Tuesday, August 05, 2008

Evolution and Entropy

Sunday morning, on our way to church, we drove down Highway 96 and I contemplated the median. The curbed median had been landscaped, with trees and flowers and shrubbery and barkdust. The flowers were in bloom, reds, purples, yellows and oranges. And weeds. The weeds were clearly moving in on the flowers and attempting to assert their control over the median.

A few more hundred feet down the road and a right turn on to Highway 10. We were passing an older military base that had been shut down years before, I suppose during the Clinton era. The driveway and parking lot were cracked and broken, with weeds growing up there, too. The windows were dirty and broken. Open holes in glass staring back at me. The brick walls of the building looked worn out and in need of a cleaning.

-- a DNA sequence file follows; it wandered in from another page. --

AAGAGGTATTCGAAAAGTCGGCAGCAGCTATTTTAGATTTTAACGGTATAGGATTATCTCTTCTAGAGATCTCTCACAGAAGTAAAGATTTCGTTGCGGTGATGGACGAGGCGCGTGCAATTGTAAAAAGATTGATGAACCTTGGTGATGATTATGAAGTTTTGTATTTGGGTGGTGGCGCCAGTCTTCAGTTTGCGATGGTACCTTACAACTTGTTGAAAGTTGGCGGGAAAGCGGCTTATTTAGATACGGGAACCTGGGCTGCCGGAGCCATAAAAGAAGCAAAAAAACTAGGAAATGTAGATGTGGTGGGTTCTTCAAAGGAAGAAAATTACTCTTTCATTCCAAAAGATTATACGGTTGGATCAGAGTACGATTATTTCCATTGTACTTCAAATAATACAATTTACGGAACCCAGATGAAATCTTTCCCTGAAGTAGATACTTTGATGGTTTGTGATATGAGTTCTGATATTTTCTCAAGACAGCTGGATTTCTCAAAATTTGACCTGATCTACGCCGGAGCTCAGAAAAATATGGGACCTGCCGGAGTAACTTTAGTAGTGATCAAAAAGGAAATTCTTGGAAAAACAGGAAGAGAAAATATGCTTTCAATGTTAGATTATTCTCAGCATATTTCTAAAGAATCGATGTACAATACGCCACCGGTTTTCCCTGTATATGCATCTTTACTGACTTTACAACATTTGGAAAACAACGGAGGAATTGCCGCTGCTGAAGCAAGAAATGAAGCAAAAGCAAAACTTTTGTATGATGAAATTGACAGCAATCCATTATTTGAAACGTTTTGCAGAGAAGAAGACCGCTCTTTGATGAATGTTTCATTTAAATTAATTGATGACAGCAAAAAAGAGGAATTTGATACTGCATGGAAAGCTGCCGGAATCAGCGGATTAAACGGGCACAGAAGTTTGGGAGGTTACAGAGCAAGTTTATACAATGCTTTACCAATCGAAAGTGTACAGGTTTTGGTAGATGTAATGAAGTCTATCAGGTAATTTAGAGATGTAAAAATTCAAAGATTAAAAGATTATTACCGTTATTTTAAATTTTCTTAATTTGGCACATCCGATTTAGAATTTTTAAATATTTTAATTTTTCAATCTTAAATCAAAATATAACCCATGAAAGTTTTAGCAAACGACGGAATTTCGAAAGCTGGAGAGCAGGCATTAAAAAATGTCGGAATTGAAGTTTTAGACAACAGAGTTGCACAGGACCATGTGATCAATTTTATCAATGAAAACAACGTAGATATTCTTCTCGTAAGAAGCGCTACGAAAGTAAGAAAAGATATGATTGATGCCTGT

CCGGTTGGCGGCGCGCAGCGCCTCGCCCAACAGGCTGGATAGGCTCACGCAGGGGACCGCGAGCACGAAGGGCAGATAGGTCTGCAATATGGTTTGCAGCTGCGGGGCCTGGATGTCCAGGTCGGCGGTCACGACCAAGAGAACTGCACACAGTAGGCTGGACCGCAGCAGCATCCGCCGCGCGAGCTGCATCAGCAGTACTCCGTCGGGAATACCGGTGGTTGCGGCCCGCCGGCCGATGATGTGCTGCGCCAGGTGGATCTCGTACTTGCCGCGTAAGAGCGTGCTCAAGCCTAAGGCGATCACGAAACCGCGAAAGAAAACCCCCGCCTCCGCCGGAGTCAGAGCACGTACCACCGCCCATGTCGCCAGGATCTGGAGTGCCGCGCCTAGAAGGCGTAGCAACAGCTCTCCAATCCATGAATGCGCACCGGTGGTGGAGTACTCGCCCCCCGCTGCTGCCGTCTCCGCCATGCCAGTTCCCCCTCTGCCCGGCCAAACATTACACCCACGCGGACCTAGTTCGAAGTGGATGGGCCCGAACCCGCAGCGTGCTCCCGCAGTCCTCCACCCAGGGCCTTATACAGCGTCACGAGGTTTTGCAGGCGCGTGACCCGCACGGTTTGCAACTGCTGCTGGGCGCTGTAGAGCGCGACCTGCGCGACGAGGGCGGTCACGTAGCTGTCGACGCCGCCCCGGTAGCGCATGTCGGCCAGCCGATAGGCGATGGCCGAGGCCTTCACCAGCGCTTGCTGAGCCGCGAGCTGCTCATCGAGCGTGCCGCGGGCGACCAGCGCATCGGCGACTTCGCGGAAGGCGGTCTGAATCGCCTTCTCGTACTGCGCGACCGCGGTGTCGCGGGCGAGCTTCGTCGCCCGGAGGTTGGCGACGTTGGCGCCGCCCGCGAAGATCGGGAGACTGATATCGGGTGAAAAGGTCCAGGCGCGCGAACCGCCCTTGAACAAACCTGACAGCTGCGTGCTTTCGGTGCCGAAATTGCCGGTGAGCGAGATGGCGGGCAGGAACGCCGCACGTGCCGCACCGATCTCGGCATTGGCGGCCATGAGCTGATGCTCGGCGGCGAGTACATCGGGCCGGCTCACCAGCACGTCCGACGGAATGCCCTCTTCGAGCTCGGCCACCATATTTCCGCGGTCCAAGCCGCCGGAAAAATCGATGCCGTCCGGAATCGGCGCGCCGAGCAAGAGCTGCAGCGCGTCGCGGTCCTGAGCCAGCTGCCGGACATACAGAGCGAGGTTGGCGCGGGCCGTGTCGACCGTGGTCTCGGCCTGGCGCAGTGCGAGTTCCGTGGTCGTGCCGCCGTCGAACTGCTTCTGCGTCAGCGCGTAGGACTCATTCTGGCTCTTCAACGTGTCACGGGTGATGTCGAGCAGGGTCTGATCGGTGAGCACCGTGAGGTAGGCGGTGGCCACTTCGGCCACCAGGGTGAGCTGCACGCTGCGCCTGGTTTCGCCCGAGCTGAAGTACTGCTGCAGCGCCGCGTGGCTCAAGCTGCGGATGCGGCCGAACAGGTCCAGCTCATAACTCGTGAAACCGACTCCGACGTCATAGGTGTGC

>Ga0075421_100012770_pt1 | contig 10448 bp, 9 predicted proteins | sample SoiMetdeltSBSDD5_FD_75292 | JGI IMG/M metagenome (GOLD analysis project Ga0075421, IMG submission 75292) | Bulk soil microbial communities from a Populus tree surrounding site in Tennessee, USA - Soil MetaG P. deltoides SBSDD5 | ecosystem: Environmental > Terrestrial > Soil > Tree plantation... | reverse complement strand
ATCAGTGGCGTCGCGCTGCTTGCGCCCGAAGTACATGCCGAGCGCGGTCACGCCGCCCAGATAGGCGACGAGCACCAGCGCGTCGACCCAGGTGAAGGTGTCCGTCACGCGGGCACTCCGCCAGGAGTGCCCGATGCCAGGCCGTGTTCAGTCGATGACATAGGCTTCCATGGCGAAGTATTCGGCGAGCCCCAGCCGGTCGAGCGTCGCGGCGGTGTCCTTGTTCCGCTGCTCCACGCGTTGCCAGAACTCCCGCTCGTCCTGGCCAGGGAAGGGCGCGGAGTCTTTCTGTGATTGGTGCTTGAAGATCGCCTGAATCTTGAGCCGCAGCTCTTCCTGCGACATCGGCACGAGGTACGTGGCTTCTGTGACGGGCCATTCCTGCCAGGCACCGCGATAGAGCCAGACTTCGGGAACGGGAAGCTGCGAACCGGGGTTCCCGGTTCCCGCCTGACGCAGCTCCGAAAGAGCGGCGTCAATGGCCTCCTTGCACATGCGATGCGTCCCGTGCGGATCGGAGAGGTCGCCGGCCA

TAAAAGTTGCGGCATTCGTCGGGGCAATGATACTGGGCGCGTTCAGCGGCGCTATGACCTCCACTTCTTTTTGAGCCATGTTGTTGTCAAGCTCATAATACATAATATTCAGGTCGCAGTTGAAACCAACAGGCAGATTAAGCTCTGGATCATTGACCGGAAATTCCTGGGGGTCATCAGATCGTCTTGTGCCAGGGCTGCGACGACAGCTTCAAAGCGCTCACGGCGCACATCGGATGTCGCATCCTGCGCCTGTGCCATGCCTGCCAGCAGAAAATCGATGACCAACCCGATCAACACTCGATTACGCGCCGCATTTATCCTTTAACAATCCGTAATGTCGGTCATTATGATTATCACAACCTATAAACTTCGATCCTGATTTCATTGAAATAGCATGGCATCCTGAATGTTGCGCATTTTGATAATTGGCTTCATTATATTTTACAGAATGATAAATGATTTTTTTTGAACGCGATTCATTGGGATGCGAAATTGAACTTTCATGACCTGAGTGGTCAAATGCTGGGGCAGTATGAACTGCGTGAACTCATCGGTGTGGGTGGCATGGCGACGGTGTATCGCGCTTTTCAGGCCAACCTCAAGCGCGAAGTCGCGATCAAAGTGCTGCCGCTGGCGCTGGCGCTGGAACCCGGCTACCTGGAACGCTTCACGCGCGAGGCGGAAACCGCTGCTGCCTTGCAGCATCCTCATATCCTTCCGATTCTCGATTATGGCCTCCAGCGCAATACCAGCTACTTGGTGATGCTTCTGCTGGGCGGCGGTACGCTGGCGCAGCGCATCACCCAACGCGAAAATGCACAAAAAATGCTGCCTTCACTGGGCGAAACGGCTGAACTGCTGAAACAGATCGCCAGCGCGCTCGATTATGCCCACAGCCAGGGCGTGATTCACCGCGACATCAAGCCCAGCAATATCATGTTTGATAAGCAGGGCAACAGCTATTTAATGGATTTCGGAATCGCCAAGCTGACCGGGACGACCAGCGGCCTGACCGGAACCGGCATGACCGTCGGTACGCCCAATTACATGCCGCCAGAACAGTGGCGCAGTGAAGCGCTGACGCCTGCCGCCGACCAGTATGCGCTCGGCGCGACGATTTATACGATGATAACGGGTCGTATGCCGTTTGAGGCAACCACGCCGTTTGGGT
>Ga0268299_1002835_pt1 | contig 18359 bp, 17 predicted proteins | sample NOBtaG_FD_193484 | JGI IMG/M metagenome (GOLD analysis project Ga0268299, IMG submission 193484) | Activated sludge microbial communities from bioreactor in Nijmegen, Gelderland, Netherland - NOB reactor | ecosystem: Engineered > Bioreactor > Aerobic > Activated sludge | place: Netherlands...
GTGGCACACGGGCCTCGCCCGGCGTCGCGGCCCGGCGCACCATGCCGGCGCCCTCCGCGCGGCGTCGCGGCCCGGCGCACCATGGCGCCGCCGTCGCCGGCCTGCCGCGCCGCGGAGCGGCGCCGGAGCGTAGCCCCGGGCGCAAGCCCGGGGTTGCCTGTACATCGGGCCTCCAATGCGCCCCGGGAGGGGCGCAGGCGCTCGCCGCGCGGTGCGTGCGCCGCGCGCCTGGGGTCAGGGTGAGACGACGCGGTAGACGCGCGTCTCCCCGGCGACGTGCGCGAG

What struck me is how normal it is for things like medians and old buildings to go from pristine and beautiful to cracked, broken down, and old. And it doesn’t take very long for this to happen either. If we leave something in a box for twenty years, there is no guarantee that it will work just right when we pull it back out again.

If it is so normal for all things around us to move from order to chaos, or from good shape to worse shape, why would we imagine that one or two cell organisms would eventually become human beings? Does adding a million years to the process help?

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